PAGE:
The way down Mount Abe, for me, is usually harder than the uphill. Those who have knee issues will understand why. Climbing a mountain, especially one with as much bare rock as Mount Abe has, is much more challenging than hiking on winding dirt trails; the bare rock makes you very aware that you're scaling the surface of a mountain. I recently bought some trekking poles, though, and what a difference they make. I have no idea why I waited so long to acquire some poles, but they will accompany me on every hike, big or small, from now on.
By the time we’re nearing the bottom, our bodies feel the sense of satisfaction and exhaustion from having pushed ourselves beyond our norm. We’ve also worked up quite an appetite. Food always tastes better after exertion, and a few years ago we discovered the ideal place to enjoy a meal following Mount Abe: Prohibition Pig in Waterbury. It’s about a 30-minute drive down into the Mad River Valley on the other side of the mountain range, and what awaits at Prohibition Pig lives up to its intriguing name.
This restaurant gives the term foodgasm new meaning, especially if you have an appreciation for Southern food like I do—Southern food of the freshest, highest quality possible, made with local ingredients. Pork rinds, hush puppies, and fried pimiento cheese are all on the menu, along with Yankee-Southern mashups such as cheddar grits and maple baked beans. OOhhhh Baby.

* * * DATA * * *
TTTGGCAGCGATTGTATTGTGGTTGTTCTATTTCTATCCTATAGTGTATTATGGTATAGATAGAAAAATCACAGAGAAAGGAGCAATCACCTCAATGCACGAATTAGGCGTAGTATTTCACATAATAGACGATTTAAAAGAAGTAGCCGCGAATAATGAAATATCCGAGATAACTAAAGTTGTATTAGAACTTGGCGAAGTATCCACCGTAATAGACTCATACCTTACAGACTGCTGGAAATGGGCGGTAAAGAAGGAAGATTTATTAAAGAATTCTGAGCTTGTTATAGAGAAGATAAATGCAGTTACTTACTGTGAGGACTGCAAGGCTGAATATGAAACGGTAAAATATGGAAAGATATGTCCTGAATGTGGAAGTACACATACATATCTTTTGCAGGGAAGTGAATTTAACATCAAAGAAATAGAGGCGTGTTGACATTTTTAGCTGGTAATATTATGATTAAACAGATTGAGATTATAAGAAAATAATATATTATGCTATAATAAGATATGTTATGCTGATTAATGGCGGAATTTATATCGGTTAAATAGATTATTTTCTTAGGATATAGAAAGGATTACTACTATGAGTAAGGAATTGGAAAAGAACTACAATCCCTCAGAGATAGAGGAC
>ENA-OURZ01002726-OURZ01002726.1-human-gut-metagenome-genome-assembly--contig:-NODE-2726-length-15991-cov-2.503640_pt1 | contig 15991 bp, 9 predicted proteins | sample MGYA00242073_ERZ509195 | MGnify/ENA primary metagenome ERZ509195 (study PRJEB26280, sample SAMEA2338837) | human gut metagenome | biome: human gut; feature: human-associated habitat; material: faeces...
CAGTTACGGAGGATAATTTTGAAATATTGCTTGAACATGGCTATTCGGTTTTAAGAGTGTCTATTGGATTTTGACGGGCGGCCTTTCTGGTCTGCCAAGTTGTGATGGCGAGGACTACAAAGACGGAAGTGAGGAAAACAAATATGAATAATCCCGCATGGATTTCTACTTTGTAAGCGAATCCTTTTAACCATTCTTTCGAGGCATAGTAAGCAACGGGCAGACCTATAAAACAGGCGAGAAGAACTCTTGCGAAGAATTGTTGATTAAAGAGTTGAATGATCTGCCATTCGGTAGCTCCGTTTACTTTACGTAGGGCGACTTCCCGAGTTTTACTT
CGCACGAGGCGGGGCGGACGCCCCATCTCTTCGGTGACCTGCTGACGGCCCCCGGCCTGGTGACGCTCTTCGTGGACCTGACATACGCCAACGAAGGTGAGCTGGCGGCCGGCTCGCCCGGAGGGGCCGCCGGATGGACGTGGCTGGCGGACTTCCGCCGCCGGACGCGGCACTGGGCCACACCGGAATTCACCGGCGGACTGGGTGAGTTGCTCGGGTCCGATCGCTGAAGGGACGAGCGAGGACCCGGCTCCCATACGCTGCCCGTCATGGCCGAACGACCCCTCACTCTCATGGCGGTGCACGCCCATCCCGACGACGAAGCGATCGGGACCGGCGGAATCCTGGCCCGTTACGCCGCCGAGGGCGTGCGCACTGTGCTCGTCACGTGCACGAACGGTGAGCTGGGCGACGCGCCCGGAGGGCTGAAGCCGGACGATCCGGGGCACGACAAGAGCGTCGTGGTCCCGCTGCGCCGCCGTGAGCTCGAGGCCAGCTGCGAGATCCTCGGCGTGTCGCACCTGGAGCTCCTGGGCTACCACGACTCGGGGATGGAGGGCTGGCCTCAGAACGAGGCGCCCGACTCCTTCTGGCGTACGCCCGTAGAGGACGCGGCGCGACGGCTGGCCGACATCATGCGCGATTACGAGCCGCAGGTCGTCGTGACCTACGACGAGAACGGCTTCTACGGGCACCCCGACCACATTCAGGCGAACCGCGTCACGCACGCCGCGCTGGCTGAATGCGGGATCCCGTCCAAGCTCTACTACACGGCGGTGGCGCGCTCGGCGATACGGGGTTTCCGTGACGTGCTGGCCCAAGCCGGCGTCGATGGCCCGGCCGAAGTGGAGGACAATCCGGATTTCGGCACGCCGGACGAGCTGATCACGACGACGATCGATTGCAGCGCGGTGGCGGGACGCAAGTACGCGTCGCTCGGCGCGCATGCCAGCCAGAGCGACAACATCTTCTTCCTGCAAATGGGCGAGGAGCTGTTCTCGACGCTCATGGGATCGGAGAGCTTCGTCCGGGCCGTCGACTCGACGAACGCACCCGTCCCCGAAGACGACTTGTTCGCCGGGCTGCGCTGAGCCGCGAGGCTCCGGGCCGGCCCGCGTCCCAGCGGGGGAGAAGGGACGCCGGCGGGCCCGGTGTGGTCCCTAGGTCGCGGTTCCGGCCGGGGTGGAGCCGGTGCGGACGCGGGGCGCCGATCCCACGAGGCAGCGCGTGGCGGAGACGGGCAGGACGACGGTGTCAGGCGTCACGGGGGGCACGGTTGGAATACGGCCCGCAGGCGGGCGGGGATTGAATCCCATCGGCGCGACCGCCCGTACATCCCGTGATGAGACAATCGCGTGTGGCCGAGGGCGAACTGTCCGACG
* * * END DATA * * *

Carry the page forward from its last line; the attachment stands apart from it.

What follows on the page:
Kale Salad is also on the menu, but this is not the place to order that (although I’m sure it’s excellent). If I’m going to go with a salad post-hike, it’s the Crisphead wedge that calls my name, covered as it is with bacon, Bayley Hazen blue cheese, and Mad River Valley Ranch dressing.
Chick’n Biscuits are another favorite, but since I had those the last time I was at Pro-Pig I decided to forego them this time for the specialty of chopped pork barbecue, “Eastern North Carolina style,” made from local Snug Valley whole hog. I grew up below the Mason-Dixon Line and went to college in North Carolina, so this particular style of comfort food is dear to my heart.
The Chopped Pork BBQ Plate features a pile of succulent pork seasoned to perfection with hints of vinegar and spice. It comes with hushpuppies and a choice of two sides; it was tough to choose but I went with the traditional collard greens (to keep it healthy) and grits. Although I’ve been told that true Southerners only eat grits for breakfast, I prefer mine with dinner, and these made good company with the juicy pork. And I mean goooood.
Faye likes a quality burger, and Prohibition Pig’s House Burger comes topped with a fried green tomato, pimento cheese, and bacon. Add to that shoestring fries and she was a happy girl.
Chris forewent his usual hankering for pork barbecue (he lived for two years of his life in North Carolina as well) and opted for the Pit Smoked Chicken. Burnished to a golden brown and deliciously smoky, this chicken is not your everyday chicken. Black eyed peas, hushpuppies, and shoestring fries rounded out his plate. All washed down with some local beer (Waterbury is thought by some to be the center of the craft beer universe), and Italian Barbera for me.
In the end, all that was left was a stray collard green. We can vouch that Pro-Pig’s desserts are swoon-worthy as well (especially the Key Lime Pie), but tonight we were more than satisfied.
Many mountains yet to climb. And many meals to savor.
Many mountains yet to climb. And many meals to savor.